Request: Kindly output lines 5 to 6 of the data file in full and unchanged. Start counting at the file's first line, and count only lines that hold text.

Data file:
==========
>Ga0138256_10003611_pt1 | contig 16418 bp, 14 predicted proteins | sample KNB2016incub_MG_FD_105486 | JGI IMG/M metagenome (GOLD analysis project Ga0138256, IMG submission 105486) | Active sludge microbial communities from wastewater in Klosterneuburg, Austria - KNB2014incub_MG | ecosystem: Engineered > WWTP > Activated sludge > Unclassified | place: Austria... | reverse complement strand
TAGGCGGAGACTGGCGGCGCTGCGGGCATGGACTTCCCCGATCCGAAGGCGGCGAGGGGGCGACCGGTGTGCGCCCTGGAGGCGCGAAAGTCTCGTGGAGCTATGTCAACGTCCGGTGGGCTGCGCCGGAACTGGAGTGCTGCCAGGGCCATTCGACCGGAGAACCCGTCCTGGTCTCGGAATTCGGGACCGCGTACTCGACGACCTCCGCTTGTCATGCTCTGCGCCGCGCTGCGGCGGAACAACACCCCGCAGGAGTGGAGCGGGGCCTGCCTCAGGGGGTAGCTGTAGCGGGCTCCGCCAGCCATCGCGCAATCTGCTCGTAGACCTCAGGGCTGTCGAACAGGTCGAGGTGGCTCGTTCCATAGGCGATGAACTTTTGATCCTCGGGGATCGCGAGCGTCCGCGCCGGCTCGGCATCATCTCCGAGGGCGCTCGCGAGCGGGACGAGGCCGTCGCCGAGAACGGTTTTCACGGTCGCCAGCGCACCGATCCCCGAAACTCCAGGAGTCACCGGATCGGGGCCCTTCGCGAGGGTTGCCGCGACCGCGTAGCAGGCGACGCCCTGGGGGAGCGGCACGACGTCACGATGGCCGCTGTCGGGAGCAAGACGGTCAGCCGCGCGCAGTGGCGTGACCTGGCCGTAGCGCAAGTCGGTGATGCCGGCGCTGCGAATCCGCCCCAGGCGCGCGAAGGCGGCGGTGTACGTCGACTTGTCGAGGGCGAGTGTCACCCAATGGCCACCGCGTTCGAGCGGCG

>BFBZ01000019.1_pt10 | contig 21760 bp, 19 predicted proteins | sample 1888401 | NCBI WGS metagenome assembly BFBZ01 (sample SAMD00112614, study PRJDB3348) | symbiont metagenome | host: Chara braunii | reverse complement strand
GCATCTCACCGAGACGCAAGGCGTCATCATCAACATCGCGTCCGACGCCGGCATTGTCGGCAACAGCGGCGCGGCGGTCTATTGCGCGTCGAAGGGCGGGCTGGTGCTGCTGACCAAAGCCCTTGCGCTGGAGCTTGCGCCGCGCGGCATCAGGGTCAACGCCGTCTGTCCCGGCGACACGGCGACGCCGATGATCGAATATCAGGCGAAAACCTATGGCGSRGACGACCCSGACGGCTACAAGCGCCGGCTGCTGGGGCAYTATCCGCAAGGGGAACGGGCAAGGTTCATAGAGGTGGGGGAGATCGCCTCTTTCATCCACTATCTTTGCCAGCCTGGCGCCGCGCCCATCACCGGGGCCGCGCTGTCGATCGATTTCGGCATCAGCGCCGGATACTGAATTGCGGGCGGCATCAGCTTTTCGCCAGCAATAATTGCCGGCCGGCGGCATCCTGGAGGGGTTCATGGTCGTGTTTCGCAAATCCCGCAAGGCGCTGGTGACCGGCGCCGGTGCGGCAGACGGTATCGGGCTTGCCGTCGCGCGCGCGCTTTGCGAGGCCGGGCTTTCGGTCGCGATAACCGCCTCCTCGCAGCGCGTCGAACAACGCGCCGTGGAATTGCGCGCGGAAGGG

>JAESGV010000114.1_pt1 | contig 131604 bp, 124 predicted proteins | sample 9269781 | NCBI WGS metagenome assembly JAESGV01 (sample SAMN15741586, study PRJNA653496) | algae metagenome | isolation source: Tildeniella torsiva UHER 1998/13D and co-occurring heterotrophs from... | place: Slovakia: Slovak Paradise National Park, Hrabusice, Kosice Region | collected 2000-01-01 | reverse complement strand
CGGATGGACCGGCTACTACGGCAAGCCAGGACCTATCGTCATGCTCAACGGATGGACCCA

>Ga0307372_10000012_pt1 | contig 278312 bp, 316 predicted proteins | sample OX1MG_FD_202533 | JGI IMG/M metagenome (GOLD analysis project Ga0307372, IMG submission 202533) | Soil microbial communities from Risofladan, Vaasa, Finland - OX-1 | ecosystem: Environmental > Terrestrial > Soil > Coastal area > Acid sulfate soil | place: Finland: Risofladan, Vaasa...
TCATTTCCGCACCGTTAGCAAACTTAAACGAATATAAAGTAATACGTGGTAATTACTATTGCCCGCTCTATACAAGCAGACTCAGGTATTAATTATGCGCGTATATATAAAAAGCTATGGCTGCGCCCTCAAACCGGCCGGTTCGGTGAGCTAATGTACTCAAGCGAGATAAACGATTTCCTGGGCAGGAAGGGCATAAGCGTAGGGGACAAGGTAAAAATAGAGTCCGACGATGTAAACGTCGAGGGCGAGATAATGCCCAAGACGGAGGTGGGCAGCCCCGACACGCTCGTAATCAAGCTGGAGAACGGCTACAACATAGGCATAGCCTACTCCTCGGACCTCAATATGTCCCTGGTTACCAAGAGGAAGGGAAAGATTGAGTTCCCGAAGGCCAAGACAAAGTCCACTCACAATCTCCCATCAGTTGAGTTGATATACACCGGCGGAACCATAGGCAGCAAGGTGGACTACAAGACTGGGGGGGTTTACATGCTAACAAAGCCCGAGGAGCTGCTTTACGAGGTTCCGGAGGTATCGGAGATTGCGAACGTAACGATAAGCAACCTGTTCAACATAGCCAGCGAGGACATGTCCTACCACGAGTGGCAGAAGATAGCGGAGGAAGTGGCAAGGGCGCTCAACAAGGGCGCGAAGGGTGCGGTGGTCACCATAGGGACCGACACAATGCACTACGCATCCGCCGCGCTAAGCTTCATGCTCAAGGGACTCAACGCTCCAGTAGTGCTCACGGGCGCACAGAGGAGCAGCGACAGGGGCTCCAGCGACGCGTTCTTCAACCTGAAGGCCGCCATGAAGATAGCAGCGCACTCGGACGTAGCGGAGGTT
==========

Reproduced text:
>JAESGV010000114.1_pt1 | contig 131604 bp, 124 predicted proteins | sample 9269781 | NCBI WGS metagenome assembly JAESGV01 (sample SAMN15741586, study PRJNA653496) | algae metagenome | isolation source: Tildeniella torsiva UHER 1998/13D and co-occurring heterotrophs from... | place: Slovakia: Slovak Paradise National Park, Hrabusice, Kosice Region | collected 2000-01-01 | reverse complement strand
CGGATGGACCGGCTACTACGGCAAGCCAGGACCTATCGTCATGCTCAACGGATGGACCCA